AB - Objectives: To identify characteristics of nursing home (NH) residents with advanced dementia and their healthcare proxies (HCPs) associated with hospice referral and to examine the association between hospice use and the treatment of pain and dyspnea and unmet needs during the last 7 days of life. Design: Prospective cohort study. Setting: Twenty-two Boston-area NHs. Participants: Three hundred twenty-three NH residents with advanced dementia and their HCPs. Measurements: Data were collected at baseline and quarterly for up to 18 months. Hospice referral, frequency of pain and dyspnea, and treatment of these symptoms was ascertained. HCPs reported unmet needs during the last 7 days of the residents' lives for communication, information, emotional support, and help with personal care. Results: Twenty-two percent of residents were referred to hospice. After multivariable adjustment, factors associated with hospice referral were nonwhite race, eating problems, HCP's perception that the resident's had less than 6 months to live, and better HCP mental health. Residents in hospice were more likely to receive scheduled opioids for pain (adjusted odds ratio (AOR)=3.16; 95% confidence interval (95% CI)=1.57-6.36) and oxygen, morphine, scopolamine, or hyoscyamine for dyspnea (AOR=3.28, 95% CI=1.37-7.86). HCPs of residents in hospice reported fewer unmet needs in all domains during the last 7 days of the residents' life. Conclusion: A minority of NH residents with advanced dementia received hospice care. Hospice recipients were more likely to received scheduled opioids for pain and symptomatic treatment for dyspnea and had fewer unmet needs at the end of life.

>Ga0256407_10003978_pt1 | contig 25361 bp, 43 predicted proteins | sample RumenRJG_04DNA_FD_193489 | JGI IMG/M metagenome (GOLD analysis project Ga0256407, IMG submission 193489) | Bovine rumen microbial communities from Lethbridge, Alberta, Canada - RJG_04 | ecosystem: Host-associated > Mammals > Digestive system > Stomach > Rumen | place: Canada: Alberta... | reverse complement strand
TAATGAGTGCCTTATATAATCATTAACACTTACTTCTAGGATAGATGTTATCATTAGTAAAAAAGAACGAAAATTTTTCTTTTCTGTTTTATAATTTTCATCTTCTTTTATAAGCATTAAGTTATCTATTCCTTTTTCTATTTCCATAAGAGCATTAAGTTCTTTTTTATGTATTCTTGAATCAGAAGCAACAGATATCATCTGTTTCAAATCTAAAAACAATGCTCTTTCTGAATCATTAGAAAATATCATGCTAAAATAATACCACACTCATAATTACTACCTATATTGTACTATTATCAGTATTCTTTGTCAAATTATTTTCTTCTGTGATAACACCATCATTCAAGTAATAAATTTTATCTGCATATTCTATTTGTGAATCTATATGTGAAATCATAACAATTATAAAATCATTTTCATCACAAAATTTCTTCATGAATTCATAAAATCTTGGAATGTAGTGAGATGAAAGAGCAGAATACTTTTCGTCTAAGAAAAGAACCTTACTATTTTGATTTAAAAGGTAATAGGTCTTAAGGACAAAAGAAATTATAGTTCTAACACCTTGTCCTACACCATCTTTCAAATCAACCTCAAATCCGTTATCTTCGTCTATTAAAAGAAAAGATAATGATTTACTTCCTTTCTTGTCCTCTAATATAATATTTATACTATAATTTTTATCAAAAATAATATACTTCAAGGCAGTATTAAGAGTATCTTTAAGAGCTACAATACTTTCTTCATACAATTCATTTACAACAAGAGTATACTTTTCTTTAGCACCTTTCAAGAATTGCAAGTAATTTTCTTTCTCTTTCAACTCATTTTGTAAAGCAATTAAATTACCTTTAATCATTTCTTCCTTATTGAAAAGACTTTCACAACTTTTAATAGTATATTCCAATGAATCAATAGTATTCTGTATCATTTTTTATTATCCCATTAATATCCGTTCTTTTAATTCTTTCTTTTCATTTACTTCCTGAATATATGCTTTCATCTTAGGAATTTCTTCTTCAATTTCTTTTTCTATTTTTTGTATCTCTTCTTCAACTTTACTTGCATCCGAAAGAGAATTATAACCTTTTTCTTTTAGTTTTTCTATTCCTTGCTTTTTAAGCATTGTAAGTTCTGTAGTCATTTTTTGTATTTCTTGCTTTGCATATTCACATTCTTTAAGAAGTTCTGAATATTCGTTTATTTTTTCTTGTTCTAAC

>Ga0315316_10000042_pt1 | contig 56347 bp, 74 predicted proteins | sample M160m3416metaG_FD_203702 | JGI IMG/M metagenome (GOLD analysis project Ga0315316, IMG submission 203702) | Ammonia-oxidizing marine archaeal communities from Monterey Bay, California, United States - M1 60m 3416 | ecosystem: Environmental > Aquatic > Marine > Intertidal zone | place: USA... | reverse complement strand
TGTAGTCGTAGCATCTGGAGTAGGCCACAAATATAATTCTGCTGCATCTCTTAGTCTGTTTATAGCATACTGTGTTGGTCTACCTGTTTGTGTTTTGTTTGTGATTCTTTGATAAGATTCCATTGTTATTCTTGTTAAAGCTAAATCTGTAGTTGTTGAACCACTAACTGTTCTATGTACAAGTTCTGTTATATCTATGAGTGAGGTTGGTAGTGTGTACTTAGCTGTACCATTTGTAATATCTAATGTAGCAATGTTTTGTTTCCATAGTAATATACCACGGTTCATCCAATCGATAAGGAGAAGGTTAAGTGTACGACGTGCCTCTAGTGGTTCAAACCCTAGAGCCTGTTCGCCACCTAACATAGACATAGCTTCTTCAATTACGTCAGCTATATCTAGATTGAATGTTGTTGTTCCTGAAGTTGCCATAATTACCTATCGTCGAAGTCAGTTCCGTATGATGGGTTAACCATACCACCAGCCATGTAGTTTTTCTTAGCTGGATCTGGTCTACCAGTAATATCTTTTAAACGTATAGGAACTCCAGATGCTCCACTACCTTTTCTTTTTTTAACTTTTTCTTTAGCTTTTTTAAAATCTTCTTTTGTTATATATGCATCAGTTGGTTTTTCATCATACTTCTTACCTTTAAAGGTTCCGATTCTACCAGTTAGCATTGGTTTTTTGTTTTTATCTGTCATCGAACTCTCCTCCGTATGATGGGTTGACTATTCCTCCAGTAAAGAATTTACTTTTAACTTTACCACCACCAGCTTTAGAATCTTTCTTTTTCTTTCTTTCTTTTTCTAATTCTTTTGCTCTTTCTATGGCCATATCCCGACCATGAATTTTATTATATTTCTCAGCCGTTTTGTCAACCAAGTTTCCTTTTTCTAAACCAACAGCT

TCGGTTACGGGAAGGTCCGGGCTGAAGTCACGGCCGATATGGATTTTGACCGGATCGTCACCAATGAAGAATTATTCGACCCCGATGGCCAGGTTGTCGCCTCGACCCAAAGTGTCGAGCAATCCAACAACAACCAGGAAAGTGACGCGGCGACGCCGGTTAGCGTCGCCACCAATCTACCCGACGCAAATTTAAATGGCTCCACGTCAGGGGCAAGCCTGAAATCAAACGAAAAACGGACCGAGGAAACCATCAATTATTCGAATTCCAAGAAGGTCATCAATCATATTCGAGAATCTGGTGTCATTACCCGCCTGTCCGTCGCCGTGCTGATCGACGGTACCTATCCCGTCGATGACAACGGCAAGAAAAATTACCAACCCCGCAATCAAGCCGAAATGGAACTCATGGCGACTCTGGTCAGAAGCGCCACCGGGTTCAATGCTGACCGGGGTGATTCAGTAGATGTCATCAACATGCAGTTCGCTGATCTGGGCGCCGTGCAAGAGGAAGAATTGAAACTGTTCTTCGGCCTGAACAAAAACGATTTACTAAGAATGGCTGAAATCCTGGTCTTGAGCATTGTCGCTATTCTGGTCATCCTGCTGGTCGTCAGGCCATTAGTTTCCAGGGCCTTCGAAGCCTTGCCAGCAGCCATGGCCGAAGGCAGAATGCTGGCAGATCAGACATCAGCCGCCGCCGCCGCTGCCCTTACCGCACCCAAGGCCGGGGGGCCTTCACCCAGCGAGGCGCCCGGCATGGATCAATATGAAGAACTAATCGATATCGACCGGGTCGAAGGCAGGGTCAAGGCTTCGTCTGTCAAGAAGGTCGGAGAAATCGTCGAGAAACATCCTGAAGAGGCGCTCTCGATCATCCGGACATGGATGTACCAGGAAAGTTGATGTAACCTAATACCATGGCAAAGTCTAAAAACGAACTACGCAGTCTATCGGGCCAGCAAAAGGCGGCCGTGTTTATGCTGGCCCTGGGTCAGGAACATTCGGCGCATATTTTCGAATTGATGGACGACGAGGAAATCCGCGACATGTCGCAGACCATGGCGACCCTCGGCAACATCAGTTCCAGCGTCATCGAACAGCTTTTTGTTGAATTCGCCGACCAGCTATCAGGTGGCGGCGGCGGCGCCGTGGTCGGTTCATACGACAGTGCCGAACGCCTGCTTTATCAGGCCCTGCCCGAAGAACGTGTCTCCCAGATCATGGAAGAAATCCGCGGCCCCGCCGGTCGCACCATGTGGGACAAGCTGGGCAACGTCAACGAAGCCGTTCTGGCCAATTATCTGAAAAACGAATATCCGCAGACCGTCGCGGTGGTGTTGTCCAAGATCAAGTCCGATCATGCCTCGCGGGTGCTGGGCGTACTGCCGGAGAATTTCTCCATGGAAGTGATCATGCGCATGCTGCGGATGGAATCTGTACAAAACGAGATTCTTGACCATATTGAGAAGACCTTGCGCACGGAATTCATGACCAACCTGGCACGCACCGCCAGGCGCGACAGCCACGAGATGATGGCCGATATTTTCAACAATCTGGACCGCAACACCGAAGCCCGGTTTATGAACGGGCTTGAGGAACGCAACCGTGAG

KW - Alzheimer's disease

KW - dementia

KW - hospice

KW - nursing homes

KW - palliative care

UR - http://www.scopus.com/inward/record.url?scp=78650118171&partnerID=8YFLogxK

UR - http://www.scopus.com/inward/citedby.url?scp=78650118171&partnerID=8YFLogxK

U2 - 10.1111/j.1532-5415.2010.03185.x

DO - 10.1111/j.1532-5415.2010.03185.x

M3 - Article

VL - 58

SP - 2284

EP - 2291

JO - Journal of the American Geriatrics Society

JF - Journal of the American Geriatrics Society

SN - 0002-8614

IS - 12

ER -